“We were not prepared for Facebook.”

Beaufort County Sheriff P.J. Tanner said social media during Hurricane Matthew was both a benefit and a curse.

Tanner gave himself and his team a barely passing grade for being able to handle the after-effects of Facebook and other social media.

“I give the boots on the ground a B+ for doing the job they were doing,” Tanner said. “I give us as leaders at the sheriff’s office a D- for not having the insight and not being able to deal with social media. Social media killed us.”

Tanner was one of several local officials who spoke at the Sun City hurricane preparation conference last spring and returned for a storm wrap up hosted by the Forum Club.

“I know it’s a great communications tool with family and friends. We weren’t prepared at all. Do we use Facebook? Absolutely. Do we use all the social media tools outlets to us? We use everything we possibly can to communicate,” he said.

The sheriff’s office held press conferences whenever they had factual information, spoke on seven radio stations, and uploaded photos, videos and alerts on every available communications tool.

“What we weren’t prepared for is those who stayed behind in certain pockets,” he said. Those residents, including the Farm in Bluffton, were busy on Facebook, Tanner said, and they posted stories and photos, saying they had electricity, no debris, the sun was shining.

“All that Facebook stuff went out and everyone started sharing it and we had people who evacuated who were looking at all this ‘fake news’,” said Tanner. “They were thinking it’s great in the county and asking ‘What’s the roadblock situation? Why are they keeping us out? How come we can’t return?’ That was a very small speck of reality in the county.”

At 8:15 a.m. on Oct. 8, just hours after Matthew hit, Tanner was on the road on Hilton Head. He said that a normal 15-minute drive from the bridge to the Holiday Inn on the south end took an hour and a half in a four-wheel-drive truck, driving mostly on the wrong side of the road.

“We were hoping that this particular hurricane would treat us kind of like some in the past, where we had the inconvenience of moving out of the county and only having to stay an afternoon, maybe overnight,” he said. But that was not the case. “It was a battle zone.”

Tanner was appreciative of those who did stay behind despite the evacuation orders. On Hilton Head, residents begged him to not allow residents return too soon.

“The folks that lived in those communities were able to cut small paths through trees down major roads that were only passable by a single vehicle and you had to be very careful,” he said. “They said if people come back and they get into this particular area where the path was cut out only to a certain point, there would be a domino effect and people would be stranded.”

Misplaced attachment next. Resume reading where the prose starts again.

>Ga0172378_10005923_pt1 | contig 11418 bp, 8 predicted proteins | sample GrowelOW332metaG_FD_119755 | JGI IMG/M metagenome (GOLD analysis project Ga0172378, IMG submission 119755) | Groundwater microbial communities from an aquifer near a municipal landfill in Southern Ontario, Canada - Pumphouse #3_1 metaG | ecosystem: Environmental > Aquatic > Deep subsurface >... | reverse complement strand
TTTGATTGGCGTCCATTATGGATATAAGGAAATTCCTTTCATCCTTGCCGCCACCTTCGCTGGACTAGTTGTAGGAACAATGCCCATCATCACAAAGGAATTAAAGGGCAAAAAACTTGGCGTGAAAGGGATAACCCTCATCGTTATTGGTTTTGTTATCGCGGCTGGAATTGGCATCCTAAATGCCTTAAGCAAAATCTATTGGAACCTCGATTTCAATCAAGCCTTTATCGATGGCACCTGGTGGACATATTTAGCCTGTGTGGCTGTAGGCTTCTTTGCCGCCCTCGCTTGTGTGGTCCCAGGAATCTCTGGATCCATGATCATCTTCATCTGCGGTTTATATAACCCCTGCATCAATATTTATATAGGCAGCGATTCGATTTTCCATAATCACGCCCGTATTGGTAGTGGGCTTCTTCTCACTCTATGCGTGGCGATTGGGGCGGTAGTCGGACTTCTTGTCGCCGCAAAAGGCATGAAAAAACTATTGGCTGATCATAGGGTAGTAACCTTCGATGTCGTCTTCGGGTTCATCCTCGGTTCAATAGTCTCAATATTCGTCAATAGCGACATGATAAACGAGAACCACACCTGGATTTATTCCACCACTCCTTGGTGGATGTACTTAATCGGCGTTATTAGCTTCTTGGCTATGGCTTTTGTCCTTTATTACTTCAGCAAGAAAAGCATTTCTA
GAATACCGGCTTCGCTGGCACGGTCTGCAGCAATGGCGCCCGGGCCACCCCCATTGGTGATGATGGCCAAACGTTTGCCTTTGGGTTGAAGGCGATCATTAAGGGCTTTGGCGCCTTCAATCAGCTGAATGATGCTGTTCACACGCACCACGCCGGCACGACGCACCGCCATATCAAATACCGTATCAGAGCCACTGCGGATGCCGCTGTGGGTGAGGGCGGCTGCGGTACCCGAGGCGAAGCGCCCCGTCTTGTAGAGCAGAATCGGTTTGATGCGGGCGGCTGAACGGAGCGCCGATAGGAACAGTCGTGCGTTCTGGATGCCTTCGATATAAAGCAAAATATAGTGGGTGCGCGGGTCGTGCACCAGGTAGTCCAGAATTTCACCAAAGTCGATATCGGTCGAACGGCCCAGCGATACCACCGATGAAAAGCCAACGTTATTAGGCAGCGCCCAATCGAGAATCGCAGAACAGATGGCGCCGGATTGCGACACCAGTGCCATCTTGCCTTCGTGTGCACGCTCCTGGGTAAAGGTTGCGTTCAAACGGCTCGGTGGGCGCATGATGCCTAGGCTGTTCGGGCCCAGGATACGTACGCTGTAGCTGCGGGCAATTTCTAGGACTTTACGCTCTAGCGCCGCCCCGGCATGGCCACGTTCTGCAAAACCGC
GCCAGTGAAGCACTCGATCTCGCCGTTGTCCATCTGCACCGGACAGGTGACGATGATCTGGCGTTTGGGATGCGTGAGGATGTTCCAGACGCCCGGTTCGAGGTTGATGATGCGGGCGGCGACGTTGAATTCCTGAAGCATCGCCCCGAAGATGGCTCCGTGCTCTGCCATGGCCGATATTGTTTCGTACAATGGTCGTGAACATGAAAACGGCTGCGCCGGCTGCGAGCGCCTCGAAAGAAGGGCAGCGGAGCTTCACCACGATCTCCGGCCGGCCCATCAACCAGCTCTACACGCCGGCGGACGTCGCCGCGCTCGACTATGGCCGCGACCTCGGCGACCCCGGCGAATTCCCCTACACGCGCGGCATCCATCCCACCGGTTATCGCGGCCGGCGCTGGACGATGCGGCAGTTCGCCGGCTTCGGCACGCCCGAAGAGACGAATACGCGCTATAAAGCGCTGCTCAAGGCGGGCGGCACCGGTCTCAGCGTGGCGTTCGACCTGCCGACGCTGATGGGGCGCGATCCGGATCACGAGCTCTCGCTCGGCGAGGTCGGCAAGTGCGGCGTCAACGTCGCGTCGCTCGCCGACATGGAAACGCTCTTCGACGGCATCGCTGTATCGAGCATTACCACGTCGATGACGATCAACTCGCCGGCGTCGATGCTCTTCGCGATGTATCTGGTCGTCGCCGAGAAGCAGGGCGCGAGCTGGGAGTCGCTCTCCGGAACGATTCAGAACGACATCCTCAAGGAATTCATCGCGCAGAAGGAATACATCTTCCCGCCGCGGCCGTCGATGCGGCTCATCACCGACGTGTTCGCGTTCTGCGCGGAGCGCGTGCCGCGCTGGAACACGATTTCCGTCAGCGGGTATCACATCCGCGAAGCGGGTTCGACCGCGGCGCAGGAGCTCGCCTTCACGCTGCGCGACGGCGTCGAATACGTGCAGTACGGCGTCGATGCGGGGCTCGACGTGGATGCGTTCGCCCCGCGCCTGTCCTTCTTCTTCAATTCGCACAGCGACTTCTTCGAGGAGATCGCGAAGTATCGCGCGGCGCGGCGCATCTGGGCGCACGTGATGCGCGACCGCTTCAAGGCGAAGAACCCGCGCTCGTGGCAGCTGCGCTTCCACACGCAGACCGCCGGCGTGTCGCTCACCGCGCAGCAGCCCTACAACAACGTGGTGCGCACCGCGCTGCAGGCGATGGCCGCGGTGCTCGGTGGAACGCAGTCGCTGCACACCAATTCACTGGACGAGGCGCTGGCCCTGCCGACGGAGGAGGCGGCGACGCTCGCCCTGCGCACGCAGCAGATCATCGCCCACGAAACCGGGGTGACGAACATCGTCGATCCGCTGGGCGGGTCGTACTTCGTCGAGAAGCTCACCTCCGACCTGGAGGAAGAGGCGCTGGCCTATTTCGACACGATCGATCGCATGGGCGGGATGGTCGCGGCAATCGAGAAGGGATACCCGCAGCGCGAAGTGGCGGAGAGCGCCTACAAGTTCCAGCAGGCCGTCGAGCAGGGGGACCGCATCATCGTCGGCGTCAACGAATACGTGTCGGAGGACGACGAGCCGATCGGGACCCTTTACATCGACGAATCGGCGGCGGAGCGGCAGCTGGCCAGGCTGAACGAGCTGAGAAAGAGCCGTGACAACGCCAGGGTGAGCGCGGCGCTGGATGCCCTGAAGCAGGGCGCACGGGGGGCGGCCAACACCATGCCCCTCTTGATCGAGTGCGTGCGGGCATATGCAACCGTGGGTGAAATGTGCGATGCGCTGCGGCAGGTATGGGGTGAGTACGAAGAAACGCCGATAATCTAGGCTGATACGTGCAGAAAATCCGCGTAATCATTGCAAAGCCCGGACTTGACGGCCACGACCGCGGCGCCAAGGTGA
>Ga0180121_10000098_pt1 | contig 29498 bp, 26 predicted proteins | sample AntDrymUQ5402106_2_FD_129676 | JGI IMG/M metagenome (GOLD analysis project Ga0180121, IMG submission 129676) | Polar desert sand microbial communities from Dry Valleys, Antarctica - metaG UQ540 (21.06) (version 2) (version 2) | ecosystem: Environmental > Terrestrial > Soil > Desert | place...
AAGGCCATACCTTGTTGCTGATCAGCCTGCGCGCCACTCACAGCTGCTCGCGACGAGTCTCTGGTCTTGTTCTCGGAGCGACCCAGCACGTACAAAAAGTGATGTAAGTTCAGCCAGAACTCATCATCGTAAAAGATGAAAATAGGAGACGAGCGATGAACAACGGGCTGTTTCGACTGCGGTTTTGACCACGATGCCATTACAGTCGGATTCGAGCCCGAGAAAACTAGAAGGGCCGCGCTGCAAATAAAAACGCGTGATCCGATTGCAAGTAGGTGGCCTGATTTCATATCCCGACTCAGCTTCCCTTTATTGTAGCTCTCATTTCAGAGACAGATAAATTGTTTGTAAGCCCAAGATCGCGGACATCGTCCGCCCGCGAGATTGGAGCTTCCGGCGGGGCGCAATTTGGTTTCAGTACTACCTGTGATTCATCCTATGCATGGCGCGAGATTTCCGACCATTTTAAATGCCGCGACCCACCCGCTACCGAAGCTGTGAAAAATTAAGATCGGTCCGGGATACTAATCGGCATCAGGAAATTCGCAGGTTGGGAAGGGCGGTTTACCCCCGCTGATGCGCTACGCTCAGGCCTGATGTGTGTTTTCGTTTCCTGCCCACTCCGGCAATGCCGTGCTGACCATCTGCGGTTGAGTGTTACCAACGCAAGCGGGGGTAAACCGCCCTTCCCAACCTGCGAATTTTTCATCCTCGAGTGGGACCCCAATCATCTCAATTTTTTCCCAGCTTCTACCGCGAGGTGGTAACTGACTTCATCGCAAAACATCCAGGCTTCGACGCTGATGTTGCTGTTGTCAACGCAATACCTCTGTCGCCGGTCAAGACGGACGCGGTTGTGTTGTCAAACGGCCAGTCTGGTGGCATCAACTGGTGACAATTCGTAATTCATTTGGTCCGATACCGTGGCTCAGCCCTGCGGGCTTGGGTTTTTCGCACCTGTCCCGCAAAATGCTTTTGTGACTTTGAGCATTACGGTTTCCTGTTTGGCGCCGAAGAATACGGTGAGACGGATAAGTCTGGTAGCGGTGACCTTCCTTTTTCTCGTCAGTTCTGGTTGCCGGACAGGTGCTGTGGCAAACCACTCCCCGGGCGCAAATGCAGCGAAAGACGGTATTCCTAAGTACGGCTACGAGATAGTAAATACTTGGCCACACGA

Interstate 95 in Jasper County remained open and people used it during the hurricane, said Russell Wells, Jasper County emergency management deputy administrator.

“At the height of the storm, we had six high-risk rescues that we had to make that exposed our personnel above what we planned to do because people claimed that they had no knowledge that there was a hurricane,” Wells said. “They drove around trees that were on the interstate and then drove into a flooded interstate.”

He also pointed out that during the evacuation period, the closest available hospital was in Orangeburg, more than 110 miles and two hours away.

“Hilton Head, Beaufort, Coastal Carolina – all shut down. The closest was Hampton and we quickly overwhelmed Hampton and then Colleton,” said Wells. “When you have to transport a patient from Beaufort or Jasper County to Orangeburg, that strips your resources. Think about how long it takes you to get to Orangeburg.”

WTOC Chief Meteorologist John Wetherbee emceed the forum and spoke about how hard local officials worked to make sure everyone knew about the dangers of a hurricane. Despite the flow of information, he said, some people didn’t get the word.

“A hurricane will happen again. It’s not ‘if,’ but ‘when,’ Wetherbee said. “Those of us who remember Hugo in ’89, Floyd in ’99, David in ’79 – in some cases it was just a glancing blow and in others total devastation.”

It didn’t take total devastation to make it difficult if not impossible for people to return to the county. Local municipalities wanted to allow their residents to return home.

“Things may be OK on Fifth Street in Bluffton or Seventh Street in Port Royal. There may not be any flooding, power lines down, tree issues. The mayor says we’d like to have our citizens come home,” Tanner said. “Well, we’ve got to get you there. In order to do that, we’ve got to move you through roads within the county that aren’t passable. If we can’t move you from point A to point B, being the municipality, then don’t be telling people you’re welcome to come home.”

Tanner emphasized how fortunate Beaufort County actually was.

“We went through a horrific storm at a very weak Category 2. You’ve seen pictures of Lady’s Island, Hilton Head, Fripp. You understand that if this had been a Category 3 or stronger that came through Beaufort County we wouldn’t be having this conversation,” said the sheriff. “There would be a lot of Beaufort County that would not be here.

“All of our public information officers are working in concert with each other to make sure we are not delivering fake news, and there was a lot of fake news,” Tanner said. “We’re going to make it better. My motto is if it’s not broken, you’re not looking hard enough. Everything’s broken and what we can do, what we do best, is do better tomorrow than what we do today.”

Gwyneth J. Saunders is a veteran journalist and freelance writer living in Bluffton.